Mara’s connection to the Imperial Family and her title as Servant of the Empire gives her some measure of protection, and is surely the reason that she and House Acoma have not already been crushed by the Great Ones. Hokanu and House Shinzawai have no such protection. If Mara continues to challenge the edict of the Great Ones, it’s not her only House that she is risking.
The new Lord of the Shinzawai has a great deal to think about, as his father’s responsibilities begin to weigh heavily upon his shoulders. Between them, he and Mara have a great deal of power and influence – and also a great deal to lose.
COMMENTARY: Wow but it would be awesome if we could have seen Mara and Ichindar bonding over anything other than how dumb other women are! It’s now established that with five hundred and forty wives/concubines in his harem, and seven daughters, Ichindar is basically the hen-pecked (make that jigahen-pecked) patriarch of a 1950s sitcom. Or a 1980s sitcom. Or, let’s face it, a 2000s sitcom.
So yes, a lot of eye-rolling about nagging wives, hysterical, over protective mothers, and the tragedy of having no sons but a bunch of young daughters to find husbands for. Oh and to top it off, Mara gets to crack jokes about how you should never put women in charge of other women or they’ll basically scratch each other’s eyes out. Gah!
Oh the other hand, Princess Jehilia is great and my personal head canon is that after Mara trains her in various mystical martial arts (I didn’t even know Mara had any wrestling moves!) she will end up running away to become a super spy, Black Widow style. I bet Arakasi would give her a job.
I’m not entirely comfortable with the whole ‘let’s ship the kids cos they’re gonna get MARRIED’ aspect of the Justin/Jehilia scene, however (which is not actually stated here but I’m pretty sure is going to become relevant soon) because that gives me flashbacks to the whole ‘six year old and teenager totally destined to be together’ vibe from the David & Leigh Eddings Elenium/Tamuli books. Bleh.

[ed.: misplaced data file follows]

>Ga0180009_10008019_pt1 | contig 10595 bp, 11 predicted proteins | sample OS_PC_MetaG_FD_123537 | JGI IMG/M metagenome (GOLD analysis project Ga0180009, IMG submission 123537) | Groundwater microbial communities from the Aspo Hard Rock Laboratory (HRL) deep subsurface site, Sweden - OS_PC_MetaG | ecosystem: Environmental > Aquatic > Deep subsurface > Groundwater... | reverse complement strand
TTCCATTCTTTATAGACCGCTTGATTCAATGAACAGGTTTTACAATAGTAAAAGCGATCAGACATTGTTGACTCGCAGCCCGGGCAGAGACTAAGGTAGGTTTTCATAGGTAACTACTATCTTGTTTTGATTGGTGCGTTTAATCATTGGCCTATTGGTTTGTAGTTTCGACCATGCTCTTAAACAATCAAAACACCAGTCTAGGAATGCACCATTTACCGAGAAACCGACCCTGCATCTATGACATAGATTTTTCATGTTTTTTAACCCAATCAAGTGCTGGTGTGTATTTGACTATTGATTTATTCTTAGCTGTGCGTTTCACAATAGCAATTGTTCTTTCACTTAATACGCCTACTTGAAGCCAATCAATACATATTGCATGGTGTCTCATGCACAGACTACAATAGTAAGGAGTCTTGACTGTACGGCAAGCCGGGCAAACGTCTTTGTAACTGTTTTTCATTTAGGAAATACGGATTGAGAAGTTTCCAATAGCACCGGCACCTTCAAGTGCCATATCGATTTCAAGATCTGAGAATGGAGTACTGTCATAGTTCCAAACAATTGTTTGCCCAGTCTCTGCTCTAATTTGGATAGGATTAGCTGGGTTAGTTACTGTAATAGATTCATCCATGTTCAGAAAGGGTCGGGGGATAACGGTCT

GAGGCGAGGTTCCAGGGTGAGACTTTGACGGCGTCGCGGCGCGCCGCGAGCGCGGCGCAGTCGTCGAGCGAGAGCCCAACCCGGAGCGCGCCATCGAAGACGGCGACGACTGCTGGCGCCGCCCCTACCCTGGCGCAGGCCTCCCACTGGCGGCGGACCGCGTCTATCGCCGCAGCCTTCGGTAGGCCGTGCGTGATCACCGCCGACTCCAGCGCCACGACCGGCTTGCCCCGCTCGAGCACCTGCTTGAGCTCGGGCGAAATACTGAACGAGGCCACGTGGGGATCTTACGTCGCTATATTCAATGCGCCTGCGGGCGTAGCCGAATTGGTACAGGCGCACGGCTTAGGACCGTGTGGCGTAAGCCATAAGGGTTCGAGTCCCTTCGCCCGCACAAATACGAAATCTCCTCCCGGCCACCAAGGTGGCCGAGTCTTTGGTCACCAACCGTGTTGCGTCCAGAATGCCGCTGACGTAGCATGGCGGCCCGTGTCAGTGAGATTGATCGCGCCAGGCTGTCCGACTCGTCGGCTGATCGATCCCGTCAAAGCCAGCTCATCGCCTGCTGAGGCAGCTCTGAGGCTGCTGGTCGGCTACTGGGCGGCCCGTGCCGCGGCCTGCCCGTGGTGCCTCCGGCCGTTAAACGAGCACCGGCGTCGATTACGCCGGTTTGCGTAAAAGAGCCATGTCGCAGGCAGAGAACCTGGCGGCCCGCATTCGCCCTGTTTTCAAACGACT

At least Justin and Jehilia are vaguely the same age, I guess?
Also worth noting that there have been lots of comparisons to Kevin and Justin as the boy starts growing up – many of them weirdly inappropriate- but you have to admit, chucking a girl he likes in a fish pond is right up there with Kevin’s other known courting techniques. Aww, Kevin. Never thought I’d actually feel nostalgic for his presence.
Hokanu’s journey as the protagonist of this novel continues over at the Shinzawai estate. It’s nice to get a glimpse at a different family’s sacred grove, but it also seems pretty unbelievable that he didn’t think through a lot of this stuff before his father died. Was he hoping to have more time before all the political ramifications of his marriage to Mara kicked in?
Oh, Hokanu, you’re going to end up broken-hearted, aren’t you? This is the first foreshadowing that his marriage to Mara maybe has an expiry date lurking in their future.
Tansy Rayner Roberts is an Australian fantasy author, blogger and podcaster. She won the 2013 Hugo for Best Fan Writer. Tansy has a PhD in Classics, which she drew upon for her short story collection Love and Romanpunk. Her latest fiction project is Musketeer Space, a gender-swapped space opera retelling of The Three Musketeers, published weekly as a web serial. She is also the co-editor of Cranky Ladies of History (Fablecroft). Come and find her on Twitter!